A Girl Walks Home Alone at Night (Dokhtari dar sab tanha be xane miravad, 2014)

There is a lot to like about this film. As a feature-length debut it casts a long (chador-clad) shadow, with a largely stylish use of its widescreen black-and-white frame, and a commanding central performance from the laconic Sheila Vand as the unnamed girl of the title. It’s a vampire film, but not a horror precisely, more of an existential mood piece, like the Jarmusch of Dead Man but without the deadpan humour, with a central character who takes her style cues from Anna Karina and the early nouvelle vague. It’s been called a ‘western’ as well, which I think gets at some of the frontier-like emptiness of its setting, nominally an Iranian town called “Bad City” but actually shot in California. But the style can be a weakness, as you get the sense that the project started with a visual motif — the forbidding figure cut at night by a woman wearing the traditional Iranian chador, the long cape-like black garment which is affixed over the head and billows out behind — with the film then being built up around this. So those sequences where Vand is walking down darkened streets have a compelling inky monochrome beauty, with her lithe movements practised at home in front of a record player, but when other characters are introduced — whether Arash Marandi’s putative love interest, or Marshall Manesh’s drug-addicted father — the narrative focus wavers a bit, as if uncertain what to do. At times, too, the film turns into something of a musical, as a track is cued up on the turntable then plays out at length, though the director’s taste seems geared towards mid-2000s indie rock, which doesn’t always seem to mesh with the forbidding atmosphere created by the musical score elsewhere. Possibly the most compelling other character is the even more laconic performance from Masuka, a cat, whose presence structures the film and also conveys key plot points to lovelorn Arash. However, for all this — and surely some of my reservations boil down to personal taste — it remains a strong and distinctive directorial debut with a compelling representation of female empowerment that undercuts the expectations created by its title.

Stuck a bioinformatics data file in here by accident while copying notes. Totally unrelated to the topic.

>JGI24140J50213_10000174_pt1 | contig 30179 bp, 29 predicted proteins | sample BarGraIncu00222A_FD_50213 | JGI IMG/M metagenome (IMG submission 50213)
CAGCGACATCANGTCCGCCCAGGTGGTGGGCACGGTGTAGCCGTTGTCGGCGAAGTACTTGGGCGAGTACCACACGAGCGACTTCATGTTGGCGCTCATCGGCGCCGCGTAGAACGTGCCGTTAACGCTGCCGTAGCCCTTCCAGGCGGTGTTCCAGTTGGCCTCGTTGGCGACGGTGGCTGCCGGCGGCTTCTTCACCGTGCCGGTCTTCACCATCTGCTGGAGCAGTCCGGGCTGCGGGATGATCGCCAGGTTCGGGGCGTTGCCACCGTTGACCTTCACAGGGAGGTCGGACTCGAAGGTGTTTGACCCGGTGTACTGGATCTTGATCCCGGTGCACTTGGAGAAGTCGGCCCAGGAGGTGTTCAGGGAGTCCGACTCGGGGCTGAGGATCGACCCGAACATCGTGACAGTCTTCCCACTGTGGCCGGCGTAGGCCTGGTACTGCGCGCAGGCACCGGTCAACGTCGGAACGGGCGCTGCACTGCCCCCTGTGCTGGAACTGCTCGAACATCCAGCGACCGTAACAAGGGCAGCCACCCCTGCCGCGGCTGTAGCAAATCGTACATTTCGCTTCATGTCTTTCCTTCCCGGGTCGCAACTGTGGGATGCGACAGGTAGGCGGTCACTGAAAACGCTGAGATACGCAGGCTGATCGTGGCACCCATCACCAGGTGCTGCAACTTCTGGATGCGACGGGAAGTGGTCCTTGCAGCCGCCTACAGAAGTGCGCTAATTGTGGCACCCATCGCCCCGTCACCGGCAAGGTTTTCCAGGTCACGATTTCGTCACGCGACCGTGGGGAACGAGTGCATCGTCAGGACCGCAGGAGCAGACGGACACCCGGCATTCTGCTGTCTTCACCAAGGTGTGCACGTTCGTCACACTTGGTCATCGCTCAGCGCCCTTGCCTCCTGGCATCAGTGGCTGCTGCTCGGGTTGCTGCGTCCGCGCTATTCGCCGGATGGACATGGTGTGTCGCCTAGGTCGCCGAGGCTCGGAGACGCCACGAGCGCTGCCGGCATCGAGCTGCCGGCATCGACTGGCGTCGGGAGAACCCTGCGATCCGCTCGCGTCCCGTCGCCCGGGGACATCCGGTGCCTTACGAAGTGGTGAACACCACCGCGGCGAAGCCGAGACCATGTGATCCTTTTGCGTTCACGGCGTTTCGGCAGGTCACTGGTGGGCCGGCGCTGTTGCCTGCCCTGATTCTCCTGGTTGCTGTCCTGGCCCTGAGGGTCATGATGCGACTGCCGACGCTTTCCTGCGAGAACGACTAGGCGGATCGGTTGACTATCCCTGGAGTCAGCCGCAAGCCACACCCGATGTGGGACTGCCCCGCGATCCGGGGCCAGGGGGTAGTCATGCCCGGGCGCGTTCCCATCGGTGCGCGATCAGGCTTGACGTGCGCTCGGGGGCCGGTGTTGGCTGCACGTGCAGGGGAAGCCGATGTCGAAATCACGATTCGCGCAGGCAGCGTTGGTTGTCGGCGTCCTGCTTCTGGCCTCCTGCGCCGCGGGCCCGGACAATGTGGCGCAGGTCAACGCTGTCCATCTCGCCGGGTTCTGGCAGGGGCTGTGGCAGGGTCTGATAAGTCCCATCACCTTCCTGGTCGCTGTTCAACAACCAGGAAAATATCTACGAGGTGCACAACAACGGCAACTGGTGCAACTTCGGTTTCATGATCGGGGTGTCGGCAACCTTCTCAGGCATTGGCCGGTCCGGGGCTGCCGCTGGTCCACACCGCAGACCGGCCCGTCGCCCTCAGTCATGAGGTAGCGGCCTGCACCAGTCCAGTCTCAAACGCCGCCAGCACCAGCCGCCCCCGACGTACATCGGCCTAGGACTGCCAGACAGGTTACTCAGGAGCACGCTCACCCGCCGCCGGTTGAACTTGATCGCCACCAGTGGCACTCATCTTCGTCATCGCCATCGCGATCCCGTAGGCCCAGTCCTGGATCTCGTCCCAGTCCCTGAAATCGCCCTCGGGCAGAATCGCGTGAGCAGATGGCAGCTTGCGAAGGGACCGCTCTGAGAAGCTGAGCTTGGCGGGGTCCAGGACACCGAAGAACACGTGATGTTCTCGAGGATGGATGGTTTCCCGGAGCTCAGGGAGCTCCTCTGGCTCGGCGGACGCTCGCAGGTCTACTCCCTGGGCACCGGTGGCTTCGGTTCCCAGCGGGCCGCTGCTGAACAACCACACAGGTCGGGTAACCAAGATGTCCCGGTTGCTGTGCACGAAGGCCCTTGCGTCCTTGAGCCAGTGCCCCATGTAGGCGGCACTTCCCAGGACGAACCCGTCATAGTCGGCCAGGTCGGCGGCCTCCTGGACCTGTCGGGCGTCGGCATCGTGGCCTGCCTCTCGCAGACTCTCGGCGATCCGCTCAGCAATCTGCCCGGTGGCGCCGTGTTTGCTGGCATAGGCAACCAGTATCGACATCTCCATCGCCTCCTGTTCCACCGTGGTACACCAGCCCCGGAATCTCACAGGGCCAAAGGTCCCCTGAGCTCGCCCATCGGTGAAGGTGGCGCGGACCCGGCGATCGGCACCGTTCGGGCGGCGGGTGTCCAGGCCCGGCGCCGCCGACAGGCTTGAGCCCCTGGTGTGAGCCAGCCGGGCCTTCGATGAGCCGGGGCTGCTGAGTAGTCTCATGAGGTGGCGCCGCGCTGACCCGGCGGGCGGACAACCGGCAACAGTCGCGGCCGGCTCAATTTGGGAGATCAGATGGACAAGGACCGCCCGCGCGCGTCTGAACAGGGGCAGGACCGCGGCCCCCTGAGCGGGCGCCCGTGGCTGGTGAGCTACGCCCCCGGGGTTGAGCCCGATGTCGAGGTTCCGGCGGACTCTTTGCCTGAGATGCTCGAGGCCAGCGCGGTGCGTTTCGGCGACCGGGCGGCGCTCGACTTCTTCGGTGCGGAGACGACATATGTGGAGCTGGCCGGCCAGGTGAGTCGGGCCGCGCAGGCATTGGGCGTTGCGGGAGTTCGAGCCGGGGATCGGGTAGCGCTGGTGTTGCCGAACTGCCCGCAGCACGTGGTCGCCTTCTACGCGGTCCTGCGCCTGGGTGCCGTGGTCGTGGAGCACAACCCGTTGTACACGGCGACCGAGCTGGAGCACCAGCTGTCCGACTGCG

© Vice Films

NEW RELEASE FILM REVIEW
Director/Writer Ana Lily Amirpour | Cinematographer Lyle Vincent | Starring Sheila Vand, Arash Marandi, Marshall Manesh | Length 101 minutes || Seen at ICA, London, Thursday 28 May 2015

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